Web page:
Further, if these pictures are ultimately released, future damage may be done to these minors' careers or personal lives. These children are not mature enough to make rational decisions concerning all the possible negative implications of producing these videos.
In addition, the two defendants placed the photos on a computer and then, using the Internet, transferred them to another computer. Not only can the two computers be hacked, but by transferring the photos using the Net, the photos may have been and perhaps still are accessible to the provider and/or other individuals. Computers also allow for long-term storage of information which may then be disseminated at some later date. The state has a compelling interest in seeing that material which will have such negative consequences is never produced.
Excerpt from Padovano's dissent:
If a minor cannot be criminally prosecuted for having sex with another minor, as the court held in B.B., it follows that a minor cannot be criminally prosecuted for taking a picture of herself having sex with another minor. Although I do not condone the child's conduct in this case, I cannot deny that it is private conduct. Because there is no evidence that the child intended to show the photographs to third parties, they are as private as the act they depict...
The majority concludes that the child in this case did not have a reasonable expectation that the photographs would remain private. To support this conclusion, the majority speculates about the many ways in which the photographs might have been revealed to others. The e-mail transmission might have been intercepted. The relationship might have ended badly. The boyfriend might have wanted to show the photo to someone else to brag about his sexual conquest. With all due respect, I think these arguments are beside the point. Certainly there are circumstances in which the photos might have been revealed unintentionally to third parties, but that would always be the case.
That the Internet is easily hacked, as the majority says, is not material. The issue is whether the child intended to keep the photos private, not whether it would be possible for someone to obtain the photos against her will and thereby to invade her privacy. The majority states that the child "placed the photos on a computer and then, using the Internet, transferred them to another computer," as if to suggest that she left them out carelessly for anyone to find. That is not what happened. She sent the photos to her boyfriend at his personal e-mail address, intending to share them only with him.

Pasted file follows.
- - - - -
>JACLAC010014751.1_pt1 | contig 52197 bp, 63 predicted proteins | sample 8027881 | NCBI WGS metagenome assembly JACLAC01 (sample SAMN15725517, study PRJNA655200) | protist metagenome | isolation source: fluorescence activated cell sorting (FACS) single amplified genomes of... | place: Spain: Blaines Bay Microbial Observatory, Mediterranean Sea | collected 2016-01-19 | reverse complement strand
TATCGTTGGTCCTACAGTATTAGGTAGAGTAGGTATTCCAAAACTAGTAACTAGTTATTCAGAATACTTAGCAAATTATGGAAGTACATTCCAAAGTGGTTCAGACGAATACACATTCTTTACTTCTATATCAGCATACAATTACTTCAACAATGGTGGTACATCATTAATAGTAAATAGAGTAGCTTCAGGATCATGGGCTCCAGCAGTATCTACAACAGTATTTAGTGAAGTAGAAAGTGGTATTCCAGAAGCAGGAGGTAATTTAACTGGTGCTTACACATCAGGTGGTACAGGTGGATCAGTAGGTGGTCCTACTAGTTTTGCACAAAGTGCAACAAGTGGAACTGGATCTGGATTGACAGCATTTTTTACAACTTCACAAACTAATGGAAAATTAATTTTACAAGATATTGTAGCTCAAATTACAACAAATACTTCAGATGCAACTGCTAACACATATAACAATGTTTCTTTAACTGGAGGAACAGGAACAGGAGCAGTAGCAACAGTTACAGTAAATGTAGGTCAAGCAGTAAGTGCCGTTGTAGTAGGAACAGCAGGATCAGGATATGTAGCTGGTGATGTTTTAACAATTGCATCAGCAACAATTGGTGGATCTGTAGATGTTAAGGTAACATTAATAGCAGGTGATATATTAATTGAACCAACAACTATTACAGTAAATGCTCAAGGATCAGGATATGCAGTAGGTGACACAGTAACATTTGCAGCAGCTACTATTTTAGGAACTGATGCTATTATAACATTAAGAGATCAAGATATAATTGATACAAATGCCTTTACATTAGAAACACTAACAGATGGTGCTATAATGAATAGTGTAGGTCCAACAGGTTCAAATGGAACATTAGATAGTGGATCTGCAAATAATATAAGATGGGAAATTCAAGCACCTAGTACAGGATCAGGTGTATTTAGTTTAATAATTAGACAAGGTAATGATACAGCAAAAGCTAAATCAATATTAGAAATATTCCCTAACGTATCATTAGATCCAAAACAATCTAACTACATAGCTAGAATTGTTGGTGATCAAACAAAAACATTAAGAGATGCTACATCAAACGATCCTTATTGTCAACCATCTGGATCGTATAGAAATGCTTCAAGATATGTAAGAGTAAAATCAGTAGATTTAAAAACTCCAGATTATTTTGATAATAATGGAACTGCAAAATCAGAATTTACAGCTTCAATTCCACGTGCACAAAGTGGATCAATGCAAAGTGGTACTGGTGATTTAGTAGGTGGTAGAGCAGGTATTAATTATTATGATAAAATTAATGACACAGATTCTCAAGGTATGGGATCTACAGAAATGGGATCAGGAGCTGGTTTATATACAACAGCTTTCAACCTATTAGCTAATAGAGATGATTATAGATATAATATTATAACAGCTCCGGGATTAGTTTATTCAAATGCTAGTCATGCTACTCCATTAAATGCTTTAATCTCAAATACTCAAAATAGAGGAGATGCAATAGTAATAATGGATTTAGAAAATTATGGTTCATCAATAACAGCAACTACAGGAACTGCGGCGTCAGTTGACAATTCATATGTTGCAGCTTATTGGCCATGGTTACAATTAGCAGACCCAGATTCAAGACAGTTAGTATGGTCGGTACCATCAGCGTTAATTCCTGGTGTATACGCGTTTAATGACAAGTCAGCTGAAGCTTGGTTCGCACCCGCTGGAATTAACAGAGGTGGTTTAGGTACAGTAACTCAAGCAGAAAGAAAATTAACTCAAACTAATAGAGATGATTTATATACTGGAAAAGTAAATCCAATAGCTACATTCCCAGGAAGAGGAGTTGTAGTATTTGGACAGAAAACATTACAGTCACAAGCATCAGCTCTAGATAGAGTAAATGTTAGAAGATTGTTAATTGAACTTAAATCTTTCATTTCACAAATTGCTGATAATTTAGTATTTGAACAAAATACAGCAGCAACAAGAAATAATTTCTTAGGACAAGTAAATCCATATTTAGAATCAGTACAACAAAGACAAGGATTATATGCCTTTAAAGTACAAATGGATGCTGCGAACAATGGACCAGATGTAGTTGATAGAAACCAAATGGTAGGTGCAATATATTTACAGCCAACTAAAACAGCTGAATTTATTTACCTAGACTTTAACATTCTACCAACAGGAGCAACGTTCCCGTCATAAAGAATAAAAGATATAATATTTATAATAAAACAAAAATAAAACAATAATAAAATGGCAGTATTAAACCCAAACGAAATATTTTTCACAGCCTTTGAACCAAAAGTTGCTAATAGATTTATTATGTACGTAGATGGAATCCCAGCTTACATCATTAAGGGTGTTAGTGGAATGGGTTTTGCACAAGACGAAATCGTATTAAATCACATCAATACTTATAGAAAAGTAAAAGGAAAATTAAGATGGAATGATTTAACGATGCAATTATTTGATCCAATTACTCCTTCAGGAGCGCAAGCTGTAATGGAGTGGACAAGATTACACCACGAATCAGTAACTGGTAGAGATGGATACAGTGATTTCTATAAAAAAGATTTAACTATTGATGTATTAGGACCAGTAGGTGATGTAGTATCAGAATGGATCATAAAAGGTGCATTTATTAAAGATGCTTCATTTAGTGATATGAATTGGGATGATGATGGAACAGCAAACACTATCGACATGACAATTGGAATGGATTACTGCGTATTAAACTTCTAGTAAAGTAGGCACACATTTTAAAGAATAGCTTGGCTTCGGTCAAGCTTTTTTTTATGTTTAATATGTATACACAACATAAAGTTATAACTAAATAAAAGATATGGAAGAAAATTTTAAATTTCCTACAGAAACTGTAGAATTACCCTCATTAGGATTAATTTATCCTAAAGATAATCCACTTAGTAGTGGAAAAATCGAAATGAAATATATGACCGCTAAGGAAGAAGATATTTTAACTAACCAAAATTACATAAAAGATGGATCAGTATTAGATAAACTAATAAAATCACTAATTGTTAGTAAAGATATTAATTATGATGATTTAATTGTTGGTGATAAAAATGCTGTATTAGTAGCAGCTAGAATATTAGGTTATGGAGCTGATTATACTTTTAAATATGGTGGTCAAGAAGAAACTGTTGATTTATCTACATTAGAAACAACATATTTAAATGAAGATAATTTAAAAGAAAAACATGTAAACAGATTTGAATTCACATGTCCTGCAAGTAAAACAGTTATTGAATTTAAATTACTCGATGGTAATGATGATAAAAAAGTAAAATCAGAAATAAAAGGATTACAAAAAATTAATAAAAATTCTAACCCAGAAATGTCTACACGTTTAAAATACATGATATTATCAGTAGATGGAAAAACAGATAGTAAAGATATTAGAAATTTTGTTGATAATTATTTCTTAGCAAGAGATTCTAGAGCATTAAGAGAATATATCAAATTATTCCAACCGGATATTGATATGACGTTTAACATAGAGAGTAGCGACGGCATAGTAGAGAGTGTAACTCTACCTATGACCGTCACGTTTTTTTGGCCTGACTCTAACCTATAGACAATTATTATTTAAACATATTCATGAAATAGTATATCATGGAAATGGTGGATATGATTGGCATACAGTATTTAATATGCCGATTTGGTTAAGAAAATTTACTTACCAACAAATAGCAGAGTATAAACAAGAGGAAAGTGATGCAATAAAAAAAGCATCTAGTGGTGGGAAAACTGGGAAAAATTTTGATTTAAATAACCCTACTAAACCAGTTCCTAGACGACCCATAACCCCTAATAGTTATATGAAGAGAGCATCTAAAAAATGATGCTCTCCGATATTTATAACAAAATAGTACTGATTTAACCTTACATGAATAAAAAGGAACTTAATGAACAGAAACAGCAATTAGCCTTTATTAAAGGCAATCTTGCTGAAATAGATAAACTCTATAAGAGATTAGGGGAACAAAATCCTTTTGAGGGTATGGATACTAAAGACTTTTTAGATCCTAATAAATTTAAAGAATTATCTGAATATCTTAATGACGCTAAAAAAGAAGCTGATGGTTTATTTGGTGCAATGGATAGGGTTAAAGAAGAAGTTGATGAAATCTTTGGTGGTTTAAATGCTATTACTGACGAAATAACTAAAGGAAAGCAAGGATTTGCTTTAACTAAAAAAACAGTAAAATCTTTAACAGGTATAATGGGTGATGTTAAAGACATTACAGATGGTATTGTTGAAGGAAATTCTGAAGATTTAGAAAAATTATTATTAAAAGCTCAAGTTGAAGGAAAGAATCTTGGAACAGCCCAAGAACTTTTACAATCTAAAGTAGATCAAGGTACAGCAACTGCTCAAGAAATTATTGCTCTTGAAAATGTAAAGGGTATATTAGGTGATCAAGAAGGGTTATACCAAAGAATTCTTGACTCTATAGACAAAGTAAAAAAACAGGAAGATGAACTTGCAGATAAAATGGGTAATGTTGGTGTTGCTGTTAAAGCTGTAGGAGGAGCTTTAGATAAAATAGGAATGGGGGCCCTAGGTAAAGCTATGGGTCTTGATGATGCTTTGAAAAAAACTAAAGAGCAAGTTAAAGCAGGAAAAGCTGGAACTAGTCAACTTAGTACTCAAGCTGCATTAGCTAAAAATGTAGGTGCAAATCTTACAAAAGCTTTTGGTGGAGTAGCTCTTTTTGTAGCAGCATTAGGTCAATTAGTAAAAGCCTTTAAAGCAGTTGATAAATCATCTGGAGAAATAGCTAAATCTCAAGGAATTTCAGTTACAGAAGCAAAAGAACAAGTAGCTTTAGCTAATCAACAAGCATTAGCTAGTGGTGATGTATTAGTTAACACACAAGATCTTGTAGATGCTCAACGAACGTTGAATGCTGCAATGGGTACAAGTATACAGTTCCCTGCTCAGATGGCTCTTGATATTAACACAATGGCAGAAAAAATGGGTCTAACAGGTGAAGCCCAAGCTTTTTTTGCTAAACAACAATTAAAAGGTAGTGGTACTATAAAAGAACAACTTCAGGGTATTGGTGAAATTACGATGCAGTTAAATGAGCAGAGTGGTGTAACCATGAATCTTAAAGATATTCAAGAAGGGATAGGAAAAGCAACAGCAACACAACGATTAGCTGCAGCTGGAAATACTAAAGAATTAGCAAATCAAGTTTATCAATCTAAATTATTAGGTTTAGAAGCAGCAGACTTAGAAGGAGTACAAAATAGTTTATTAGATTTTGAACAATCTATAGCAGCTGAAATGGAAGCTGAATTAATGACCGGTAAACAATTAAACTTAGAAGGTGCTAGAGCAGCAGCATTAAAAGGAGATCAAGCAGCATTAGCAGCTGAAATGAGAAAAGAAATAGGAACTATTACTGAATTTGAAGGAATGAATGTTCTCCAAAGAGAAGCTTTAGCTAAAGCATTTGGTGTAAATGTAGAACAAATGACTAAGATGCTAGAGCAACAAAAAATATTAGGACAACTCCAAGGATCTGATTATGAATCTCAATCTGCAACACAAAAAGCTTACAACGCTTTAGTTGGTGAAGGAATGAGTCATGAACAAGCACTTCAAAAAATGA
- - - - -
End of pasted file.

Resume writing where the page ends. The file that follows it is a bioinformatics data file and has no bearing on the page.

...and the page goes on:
The method the child used to transmit the photos to her boyfriend carries some danger of disclosure, but so do others. If the child had taken a printed photograph and placed it in her purse, it might have been disclosed to third parties if her purse had been lost or stolen. If she had mailed it to her boyfriend in an envelope, it might have been revealed if the envelope had been delivered to the wrong address and mistakenly opened. As these examples illustrate, there is always a possibility that something a person intends to keep private will eventually be disclosed to others. But we cannot gauge the reasonableness of a person's expectation of privacy merely by speculating about the many ways in which it might be violated.
The critical point in this case is that the child intended to keep the photographs private. She did not attempt to exploit anyone or to embarrass anyone. I think her expectation of privacy in the photographs was reasonable. Certainly, an argument could be made that she was foolish to expect that, but the expectation of a 16-year-old cannot be measured by the collective wisdom of appellate judges who have no emotional connection to the event. Perhaps if the child had as much time to reflect on these events, she would have eventually concluded, as the majority did, that there were ways in which these photos might have been unintentionally disclosed. That does not make her expectation of privacy unreasonable.